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Education, Health, and Earnings – Type 1 Diabetes in Children and Young Adults

Lovén, Ida LU (2015) In Lund Economics Studies 189.
Abstract (Swedish)
Popular Abstract in Swedish

Avhandlingen består av fyra oberoende empiriska studier. Samtliga studier bidrar till den ekonomiska litteraturen kring barn och ungdomars hälsa och hälsans betydelse för utbildning och arbetsmarknadsutfall senare i livet. Samtliga studier focuserar på typ 1-diabetes men beaktar olika åldrar för sjukdomens debut. En sammanfattande slutsats av avhandlingen är att individer med typ 1-diabetes skiljer sig från jämnåriga kamrater, oavsett utfall eller tidpunkt för insjuknande. Typ 1-diabets har signifikanta konsekvenser för både utbildning och arbetsmarknadsutfall, men debutålder och egenskaper hos individen påverkar konsekvensernas omfattning. Avhandlingen baseras på två nationella diabetesregister... (More)
Popular Abstract in Swedish

Avhandlingen består av fyra oberoende empiriska studier. Samtliga studier bidrar till den ekonomiska litteraturen kring barn och ungdomars hälsa och hälsans betydelse för utbildning och arbetsmarknadsutfall senare i livet. Samtliga studier focuserar på typ 1-diabetes men beaktar olika åldrar för sjukdomens debut. En sammanfattande slutsats av avhandlingen är att individer med typ 1-diabetes skiljer sig från jämnåriga kamrater, oavsett utfall eller tidpunkt för insjuknande. Typ 1-diabets har signifikanta konsekvenser för både utbildning och arbetsmarknadsutfall, men debutålder och egenskaper hos individen påverkar konsekvensernas omfattning. Avhandlingen baseras på två nationella diabetesregister som kombinerats med longitudinell data från Statistiska centralbyrån.



En studie analyserar hur sannolikheten att ha en universitetsutbildning påverkas av typ 1-diabetes. Studien skiljer sig från tidigare studier på området genom att fokusera på typ 1-diabetes som debuterar i åldern 17-20 år, då unga vuxna vanligen står inför valet att gå in på arbetsmarknaden eller att fortsätta från gymnasiet till högre studier. Därmed skattar vi en direkt diabeteseffekt på utbildningsvalet och minimerar föräldrarnas inflytande, vilket är särskilt viktigt för barns prestationer under de tidiga skolåren. En andra studie av utbildningsval tar ett mer kvalitativt perspektiv. Studien undersöker om valet av studieinriktning på gymnasiet och universitet skiljer sig åt mellan studenter med och utan typ 1-diabetes.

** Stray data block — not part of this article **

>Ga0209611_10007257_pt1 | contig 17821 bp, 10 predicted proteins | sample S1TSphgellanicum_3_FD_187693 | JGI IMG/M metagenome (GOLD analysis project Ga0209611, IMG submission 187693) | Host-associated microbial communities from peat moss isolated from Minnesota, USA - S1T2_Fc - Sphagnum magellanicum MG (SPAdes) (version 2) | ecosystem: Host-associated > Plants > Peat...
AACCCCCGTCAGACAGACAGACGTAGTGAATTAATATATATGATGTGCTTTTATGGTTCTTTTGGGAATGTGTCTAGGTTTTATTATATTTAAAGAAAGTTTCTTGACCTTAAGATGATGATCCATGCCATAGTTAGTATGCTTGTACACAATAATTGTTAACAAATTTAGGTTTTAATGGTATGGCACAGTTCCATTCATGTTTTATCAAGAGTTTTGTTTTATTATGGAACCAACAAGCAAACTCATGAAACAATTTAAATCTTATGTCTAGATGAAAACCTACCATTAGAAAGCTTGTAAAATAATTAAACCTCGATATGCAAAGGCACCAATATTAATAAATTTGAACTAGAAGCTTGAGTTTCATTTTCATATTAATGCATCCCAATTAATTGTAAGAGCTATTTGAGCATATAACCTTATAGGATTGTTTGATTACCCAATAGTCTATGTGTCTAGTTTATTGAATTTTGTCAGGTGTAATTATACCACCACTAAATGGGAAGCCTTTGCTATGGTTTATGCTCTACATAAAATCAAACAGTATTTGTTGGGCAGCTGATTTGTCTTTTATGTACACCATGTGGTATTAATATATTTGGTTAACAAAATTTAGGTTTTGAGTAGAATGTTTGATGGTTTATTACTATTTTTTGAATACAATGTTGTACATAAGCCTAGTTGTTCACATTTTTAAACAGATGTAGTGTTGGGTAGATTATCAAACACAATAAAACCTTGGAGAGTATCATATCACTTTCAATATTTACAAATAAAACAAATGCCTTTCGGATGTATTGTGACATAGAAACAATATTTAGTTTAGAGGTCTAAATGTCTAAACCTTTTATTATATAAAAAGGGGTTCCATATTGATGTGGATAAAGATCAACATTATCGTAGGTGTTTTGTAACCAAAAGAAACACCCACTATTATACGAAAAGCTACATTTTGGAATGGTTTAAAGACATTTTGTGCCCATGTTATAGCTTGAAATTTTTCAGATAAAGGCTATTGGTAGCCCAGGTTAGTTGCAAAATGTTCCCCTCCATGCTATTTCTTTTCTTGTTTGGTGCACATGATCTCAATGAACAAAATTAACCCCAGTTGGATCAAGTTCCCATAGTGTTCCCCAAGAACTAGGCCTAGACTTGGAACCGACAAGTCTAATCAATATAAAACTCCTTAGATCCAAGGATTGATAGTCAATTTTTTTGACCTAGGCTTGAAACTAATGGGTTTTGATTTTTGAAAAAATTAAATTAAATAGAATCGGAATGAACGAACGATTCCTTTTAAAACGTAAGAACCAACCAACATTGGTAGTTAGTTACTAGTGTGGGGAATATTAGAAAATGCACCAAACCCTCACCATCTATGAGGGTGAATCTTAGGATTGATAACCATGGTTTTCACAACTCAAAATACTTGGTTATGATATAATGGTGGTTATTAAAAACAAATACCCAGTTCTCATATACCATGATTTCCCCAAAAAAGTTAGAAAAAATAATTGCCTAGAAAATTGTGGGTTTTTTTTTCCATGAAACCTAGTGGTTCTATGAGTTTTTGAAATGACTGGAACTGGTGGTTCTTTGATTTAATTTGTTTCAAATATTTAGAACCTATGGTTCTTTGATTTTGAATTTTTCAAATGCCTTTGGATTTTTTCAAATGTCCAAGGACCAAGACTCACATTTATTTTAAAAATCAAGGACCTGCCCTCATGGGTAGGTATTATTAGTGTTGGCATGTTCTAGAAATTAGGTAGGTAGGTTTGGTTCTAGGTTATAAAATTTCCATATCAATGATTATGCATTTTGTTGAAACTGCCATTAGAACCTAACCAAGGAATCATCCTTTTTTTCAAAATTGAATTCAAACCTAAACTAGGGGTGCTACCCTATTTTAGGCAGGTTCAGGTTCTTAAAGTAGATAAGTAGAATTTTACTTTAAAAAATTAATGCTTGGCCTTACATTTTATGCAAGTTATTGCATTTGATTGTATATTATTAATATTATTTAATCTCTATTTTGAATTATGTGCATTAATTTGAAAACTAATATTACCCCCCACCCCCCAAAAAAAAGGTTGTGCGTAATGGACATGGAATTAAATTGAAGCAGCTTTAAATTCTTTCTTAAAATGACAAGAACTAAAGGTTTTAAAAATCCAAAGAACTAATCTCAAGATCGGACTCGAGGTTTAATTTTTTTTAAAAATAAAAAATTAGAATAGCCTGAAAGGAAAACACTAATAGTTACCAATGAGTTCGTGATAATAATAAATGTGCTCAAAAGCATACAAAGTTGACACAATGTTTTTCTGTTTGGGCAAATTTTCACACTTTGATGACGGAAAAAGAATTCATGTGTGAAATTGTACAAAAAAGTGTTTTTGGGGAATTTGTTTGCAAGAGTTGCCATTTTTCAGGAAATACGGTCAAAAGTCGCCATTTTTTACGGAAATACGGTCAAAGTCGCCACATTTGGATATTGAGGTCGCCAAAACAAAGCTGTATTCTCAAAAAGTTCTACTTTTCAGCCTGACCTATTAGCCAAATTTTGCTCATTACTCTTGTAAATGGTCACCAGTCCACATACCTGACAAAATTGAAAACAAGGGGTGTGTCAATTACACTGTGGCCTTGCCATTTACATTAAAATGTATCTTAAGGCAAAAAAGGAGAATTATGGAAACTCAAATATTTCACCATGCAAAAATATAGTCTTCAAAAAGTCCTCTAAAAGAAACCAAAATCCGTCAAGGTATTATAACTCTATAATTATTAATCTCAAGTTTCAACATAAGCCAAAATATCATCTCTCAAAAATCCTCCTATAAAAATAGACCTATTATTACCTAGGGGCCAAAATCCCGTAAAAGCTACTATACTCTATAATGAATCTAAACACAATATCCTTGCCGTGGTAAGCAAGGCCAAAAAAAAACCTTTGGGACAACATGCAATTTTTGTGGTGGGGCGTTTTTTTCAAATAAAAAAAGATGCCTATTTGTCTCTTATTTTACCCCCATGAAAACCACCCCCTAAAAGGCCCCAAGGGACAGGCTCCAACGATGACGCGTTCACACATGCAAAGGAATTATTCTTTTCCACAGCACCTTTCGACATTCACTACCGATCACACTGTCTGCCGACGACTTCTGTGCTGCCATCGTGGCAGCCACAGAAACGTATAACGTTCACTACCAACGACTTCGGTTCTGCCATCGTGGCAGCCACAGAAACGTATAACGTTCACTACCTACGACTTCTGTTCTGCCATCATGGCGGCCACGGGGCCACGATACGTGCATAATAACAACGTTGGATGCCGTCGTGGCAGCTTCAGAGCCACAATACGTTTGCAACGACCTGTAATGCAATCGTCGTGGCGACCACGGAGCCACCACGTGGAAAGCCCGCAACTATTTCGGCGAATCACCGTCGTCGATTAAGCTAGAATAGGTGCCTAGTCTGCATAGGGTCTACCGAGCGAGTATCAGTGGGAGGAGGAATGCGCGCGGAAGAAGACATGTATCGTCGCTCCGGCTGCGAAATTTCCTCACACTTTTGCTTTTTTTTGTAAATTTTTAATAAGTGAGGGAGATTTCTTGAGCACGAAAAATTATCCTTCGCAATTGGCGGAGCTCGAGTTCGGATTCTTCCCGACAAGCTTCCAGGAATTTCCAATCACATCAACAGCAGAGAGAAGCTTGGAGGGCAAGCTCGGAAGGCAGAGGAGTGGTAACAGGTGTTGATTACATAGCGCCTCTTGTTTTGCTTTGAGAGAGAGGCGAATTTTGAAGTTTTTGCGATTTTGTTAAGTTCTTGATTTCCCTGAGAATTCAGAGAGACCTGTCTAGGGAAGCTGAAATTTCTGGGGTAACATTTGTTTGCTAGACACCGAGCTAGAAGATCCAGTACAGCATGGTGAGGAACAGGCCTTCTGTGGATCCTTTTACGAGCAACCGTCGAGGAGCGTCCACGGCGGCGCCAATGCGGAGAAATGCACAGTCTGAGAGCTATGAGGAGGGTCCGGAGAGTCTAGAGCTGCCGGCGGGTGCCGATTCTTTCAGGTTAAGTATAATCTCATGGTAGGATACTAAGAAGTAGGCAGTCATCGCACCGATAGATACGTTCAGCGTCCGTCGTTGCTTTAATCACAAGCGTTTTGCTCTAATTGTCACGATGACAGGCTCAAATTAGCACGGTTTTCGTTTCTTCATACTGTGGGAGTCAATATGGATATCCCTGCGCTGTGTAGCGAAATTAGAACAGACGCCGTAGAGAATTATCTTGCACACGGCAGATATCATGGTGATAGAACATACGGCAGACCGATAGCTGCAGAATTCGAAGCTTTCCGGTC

Två studier undersöker hur individers årsinkomst påverkas av ökad tid i sjukdom. Ena studien omfattar både direkta inkomsteffekter och effekter som går via utbildning medan andra studien avgränsar insjuknandet till åldrar då individer generellt sett avslutat sina studier. Första studien inkluderar syskon och studerar också konsekvenser av att ha vuxit upp med en bror eller syster med typ 1-diabetes. Syskonperspektivet stöds av ekonomisk teori som beskriver familjen som ett system vars välbefinnande påverkas av samtliga familjemedlemmars hälsa. (Less)
Abstract
This thesis consists of four independent exploratory research papers contributing to the economic literature on child and adolescent health, and adult educational and labor market outcomes. Each paper considers type 1 diabetes and focuses on onset over a specific age span. An overall conclusion of this thesis is that individuals with type 1 diabetes deviate from peers without diabetes, irrespective of which outcome or the timing of onset studied. Type 1 diabetes has statistically and quantitatively significant consequences for both education and labor market outcomes, though the magnitude of the impact depends on timing of onset and individual characteristics.